2725 TCP SQL Analysis Services SQL Server Analysis Services
2869 TCP UPNP UPnP Device Host
2869 TCP SSDP event notification SSDP Discovery Service
3268 TCP Global Catalog Local Security Authority
3269 TCP Global Catalog Local Security Authority
3343 UDP Cluster Services Cluster Service
3389 TCP Terminal Services NetMeeting Remote Desktop Sharing
3389 TCP Terminal Services Terminal Services
3527 UDP MSMQ-Ping Message Queuing
4011 UDP BINL Remote Installation
4500 UDP NAT-T Local Security Authority
5000 TCP SSDP legacy event notification SSDP Discovery Service
5004 UDP RTP Windows Media Services
5005 UDP RTCP Windows Media Services
5722 TCP RPC Distributed File System Replication
6001 TCP Information Store Exchange Server 2003
6002 TCP Directory Referral Exchange Server 2003
6004 TCP DSProxy/NSPI Exchange Server 2003
42424 TCP ASP.Net Session State ASP.NET State Service
51515 TCP MOM-Clear Microsoft Operations Manager 2000
5985 TCP HTTP WinRM 2.0
5986 TCP HTTPS WinRM 2.0
1024-65535 TCP RPC Randomly allocated high TCP ports
135 TCP WMI Hyper-V service
random port number between 49152 - 65535 TCP Randomly allocated high TCP ports Hyper-V service
80 TCP Kerberos Authentication (HTTP) Hyper-V service
443 TCP Certificate-based Authentication (HTTPS) Hyper-V service
6600 TCP Live Migration Hyper-V Live Migration
445 TCP SMB Hyper-V Live Migration
3343 UDP Cluster Service Traffic Hyper-V Live Migration

Information icon
Note
Port 5722 is only used on a Windows Server 2008 domain controller or a Windows Server 2008R2 domain controller; it is not used on a Windows Server 2012 domain controller. Port 445 is used by DFSR only when creating a new empty replicated folder.

Microsoft provides part of the information that is in this table in a Microsoft Excel worksheet. This worksheet is available for download from the Microsoft Download Center.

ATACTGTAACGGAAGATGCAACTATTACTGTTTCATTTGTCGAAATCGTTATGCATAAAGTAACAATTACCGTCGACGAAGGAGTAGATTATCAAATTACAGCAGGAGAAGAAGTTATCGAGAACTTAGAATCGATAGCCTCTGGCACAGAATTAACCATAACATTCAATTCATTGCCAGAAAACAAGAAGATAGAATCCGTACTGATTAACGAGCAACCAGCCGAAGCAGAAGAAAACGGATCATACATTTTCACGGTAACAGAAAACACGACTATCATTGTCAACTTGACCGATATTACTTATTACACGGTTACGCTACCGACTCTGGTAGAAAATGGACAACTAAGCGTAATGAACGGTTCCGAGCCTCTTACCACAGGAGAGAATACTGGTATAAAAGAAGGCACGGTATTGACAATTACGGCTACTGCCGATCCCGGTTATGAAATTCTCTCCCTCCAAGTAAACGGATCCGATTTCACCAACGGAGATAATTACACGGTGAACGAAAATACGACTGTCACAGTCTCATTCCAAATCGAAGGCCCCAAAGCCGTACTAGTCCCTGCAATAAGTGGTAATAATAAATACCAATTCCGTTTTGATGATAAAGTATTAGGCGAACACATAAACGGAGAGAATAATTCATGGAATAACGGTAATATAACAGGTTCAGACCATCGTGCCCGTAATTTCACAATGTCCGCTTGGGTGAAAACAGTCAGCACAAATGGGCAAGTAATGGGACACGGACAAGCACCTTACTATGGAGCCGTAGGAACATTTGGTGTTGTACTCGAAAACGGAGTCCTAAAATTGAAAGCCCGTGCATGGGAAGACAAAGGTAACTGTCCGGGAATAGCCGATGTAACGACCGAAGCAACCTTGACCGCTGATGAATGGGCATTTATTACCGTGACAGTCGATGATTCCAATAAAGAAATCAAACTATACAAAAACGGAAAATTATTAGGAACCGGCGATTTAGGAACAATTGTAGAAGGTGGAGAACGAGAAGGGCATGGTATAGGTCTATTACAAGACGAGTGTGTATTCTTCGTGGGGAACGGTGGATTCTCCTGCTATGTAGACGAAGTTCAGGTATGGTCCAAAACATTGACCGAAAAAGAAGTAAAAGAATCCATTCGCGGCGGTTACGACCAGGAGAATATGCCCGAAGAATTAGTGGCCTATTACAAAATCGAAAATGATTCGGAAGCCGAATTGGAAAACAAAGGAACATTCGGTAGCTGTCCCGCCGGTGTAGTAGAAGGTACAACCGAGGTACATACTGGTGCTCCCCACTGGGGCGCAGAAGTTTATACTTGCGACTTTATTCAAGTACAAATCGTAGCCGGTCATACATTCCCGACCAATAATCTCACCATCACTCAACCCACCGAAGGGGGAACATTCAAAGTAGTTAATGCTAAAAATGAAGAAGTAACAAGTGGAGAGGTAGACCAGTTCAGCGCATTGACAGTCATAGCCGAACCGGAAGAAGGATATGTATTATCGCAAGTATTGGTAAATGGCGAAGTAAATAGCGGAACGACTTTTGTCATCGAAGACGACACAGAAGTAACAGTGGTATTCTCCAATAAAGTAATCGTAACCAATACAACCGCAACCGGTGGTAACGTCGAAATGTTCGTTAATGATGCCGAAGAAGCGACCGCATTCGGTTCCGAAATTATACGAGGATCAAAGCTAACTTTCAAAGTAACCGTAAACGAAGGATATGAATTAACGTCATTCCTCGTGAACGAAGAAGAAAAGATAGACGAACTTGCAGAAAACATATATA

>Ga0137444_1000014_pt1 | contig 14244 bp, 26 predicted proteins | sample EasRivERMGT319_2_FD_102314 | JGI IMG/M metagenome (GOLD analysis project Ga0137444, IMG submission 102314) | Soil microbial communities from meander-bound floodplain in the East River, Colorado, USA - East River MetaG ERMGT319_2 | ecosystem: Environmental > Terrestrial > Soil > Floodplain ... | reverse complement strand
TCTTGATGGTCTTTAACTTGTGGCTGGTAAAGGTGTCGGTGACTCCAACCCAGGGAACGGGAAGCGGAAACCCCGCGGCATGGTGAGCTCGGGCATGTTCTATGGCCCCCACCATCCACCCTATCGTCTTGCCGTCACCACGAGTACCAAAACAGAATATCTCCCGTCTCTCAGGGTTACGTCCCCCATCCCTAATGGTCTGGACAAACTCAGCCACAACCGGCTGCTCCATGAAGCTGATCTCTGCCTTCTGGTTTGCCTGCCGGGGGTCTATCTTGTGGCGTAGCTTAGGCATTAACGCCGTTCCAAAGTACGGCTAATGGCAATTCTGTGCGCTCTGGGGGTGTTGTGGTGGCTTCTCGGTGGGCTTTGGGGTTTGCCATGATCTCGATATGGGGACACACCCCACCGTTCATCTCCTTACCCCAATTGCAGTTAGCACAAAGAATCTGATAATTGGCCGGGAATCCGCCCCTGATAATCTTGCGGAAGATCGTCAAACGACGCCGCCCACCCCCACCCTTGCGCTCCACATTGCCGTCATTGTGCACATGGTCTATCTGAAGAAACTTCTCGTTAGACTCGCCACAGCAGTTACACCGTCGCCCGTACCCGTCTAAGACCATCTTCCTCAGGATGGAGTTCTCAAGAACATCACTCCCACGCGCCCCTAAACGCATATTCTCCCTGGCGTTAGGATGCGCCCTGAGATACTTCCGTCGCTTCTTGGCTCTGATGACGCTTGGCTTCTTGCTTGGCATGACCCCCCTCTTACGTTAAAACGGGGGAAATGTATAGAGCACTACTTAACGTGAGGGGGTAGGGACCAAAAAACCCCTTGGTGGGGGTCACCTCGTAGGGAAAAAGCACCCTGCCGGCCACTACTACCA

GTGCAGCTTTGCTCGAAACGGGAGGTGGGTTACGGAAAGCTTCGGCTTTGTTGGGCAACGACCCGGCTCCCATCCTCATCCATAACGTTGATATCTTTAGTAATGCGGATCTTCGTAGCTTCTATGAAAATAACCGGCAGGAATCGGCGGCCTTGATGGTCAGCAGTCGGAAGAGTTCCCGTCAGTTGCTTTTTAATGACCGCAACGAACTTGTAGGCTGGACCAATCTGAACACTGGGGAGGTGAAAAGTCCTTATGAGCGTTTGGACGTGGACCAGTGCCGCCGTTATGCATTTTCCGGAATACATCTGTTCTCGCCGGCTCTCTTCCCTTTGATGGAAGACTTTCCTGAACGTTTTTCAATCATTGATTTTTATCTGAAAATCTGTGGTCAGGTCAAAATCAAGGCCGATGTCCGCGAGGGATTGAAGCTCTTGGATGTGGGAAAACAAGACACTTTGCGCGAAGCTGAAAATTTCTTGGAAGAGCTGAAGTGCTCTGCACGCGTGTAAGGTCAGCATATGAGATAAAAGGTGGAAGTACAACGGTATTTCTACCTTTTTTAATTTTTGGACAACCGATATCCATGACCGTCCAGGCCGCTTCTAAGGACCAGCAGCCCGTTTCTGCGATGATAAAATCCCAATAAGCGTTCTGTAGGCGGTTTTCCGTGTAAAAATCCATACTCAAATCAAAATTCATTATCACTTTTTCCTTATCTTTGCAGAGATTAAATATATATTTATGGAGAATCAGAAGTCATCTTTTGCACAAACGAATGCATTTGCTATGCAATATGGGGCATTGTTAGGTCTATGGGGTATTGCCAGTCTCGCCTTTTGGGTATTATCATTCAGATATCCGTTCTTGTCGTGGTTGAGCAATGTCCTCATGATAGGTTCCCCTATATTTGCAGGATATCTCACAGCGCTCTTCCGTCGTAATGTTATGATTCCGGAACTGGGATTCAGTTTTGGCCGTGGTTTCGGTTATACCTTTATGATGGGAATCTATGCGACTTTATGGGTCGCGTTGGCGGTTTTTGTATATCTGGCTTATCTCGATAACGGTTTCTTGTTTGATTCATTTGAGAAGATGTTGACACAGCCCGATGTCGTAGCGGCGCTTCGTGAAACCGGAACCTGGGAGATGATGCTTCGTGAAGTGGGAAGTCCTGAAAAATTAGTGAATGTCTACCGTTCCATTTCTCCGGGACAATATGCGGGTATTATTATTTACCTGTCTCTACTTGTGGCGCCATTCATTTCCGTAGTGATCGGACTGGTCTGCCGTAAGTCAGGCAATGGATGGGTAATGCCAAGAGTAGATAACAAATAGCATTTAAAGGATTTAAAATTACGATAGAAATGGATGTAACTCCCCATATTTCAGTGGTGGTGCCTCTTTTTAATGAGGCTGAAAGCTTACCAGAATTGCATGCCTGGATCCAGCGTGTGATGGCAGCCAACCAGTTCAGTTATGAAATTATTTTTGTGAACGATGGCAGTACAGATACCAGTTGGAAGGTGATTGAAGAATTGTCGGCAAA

Active Directory port and protocol requirements

Application servers, client computers and domain controllers that are located in common or external forests have service dependencies so that user-initiated and computer-initiated operations such as domain join, logon authentication, remote administration, and Active Directory replication work correctly. Such services and operations require network connectivity over specific port and networking protocols.

A summarized list of services, ports and protocols required for member computers and domain controllers to inter-operate with one another or for application servers to access Active Directory include but are not limited to the following.
Click here to see a list of services on which Active Directory depends
  • Active Directory / LSA
  • Computer Browser
  • Distributed File System Namespaces
  • Distributed File System Replication (if not using FRS for SYSVOL replication)
  • File Replication Service (if not using DFSR for SYSVOL replication)
  • Kerberos Key Distribution Center
  • Net Logon
  • Remote Procedure Call (RPC)
  • Server
  • Simple Mail Transfer Protocol (SMTP)
  • WINS (in Windows Server 2003 SP1 and later versions for backup Active Directory replication operations, if DNS is not working)
  • Windows Time
  • World Wide Web Publishing Service